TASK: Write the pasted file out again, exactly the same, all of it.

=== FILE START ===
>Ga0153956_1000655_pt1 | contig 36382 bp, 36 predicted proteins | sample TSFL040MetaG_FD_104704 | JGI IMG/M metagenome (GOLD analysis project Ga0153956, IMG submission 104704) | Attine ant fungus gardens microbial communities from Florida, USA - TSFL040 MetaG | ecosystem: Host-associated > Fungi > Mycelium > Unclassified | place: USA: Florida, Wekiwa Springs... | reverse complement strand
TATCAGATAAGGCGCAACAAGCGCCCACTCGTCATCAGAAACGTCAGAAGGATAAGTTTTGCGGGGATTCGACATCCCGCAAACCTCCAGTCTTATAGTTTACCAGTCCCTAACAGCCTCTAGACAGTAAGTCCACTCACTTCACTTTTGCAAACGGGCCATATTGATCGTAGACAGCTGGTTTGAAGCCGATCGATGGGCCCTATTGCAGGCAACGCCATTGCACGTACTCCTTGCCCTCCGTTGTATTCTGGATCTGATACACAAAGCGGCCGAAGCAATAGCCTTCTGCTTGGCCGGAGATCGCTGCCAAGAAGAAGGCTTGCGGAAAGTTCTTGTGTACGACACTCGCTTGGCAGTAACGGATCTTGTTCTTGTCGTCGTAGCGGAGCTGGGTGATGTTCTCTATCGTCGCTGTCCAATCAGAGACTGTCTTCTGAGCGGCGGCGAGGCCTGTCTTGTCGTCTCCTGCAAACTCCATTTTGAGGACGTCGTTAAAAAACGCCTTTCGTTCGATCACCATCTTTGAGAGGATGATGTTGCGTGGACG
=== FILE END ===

>Ga0153956_1000655_pt1 | contig 36382 bp, 36 predicted proteins | sample TSFL040MetaG_FD_104704 | JGI IMG/M metagenome (GOLD analysis project Ga0153956, IMG submission 104704) | Attine ant fungus gardens microbial communities from Florida, USA - TSFL040 MetaG | ecosystem: Host-associated > Fungi > Mycelium > Unclassified | place: USA: Florida, Wekiwa Springs... | reverse complement strand
TATCAGATAAGGCGCAACAAGCGCCCACTCGTCATCAGAAACGTCAGAAGGATAAGTTTTGCGGGGATTCGACATCCCGCAAACCTCCAGTCTTATAGTTTACCAGTCCCTAACAGCCTCTAGACAGTAAGTCCACTCACTTCACTTTTGCAAACGGGCCATATTGATCGTAGACAGCTGGTTTGAAGCCGATCGATGGGCCCTATTGCAGGCAACGCCATTGCACGTACTCCTTGCCCTCCGTTGTATTCTGGATCTGATACACAAAGCGGCCGAAGCAATAGCCTTCTGCTTGGCCGGAGATCGCTGCCAAGAAGAAGGCTTGCGGAAAGTTCTTGTGTACGACACTCGCTTGGCAGTAACGGATCTTGTTCTTGTCGTCGTAGCGGAGCTGGGTGATGTTCTCTATCGTCGCTGTCCAATCAGAGACTGTCTTCTGAGCGGCGGCGAGGCCTGTCTTGTCGTCTCCTGCAAACTCCATTTTGAGGACGTCGTTAAAAAACGCCTTTCGTTCGATCACCATCTTTGAGAGGATGATGTTGCGTGGACG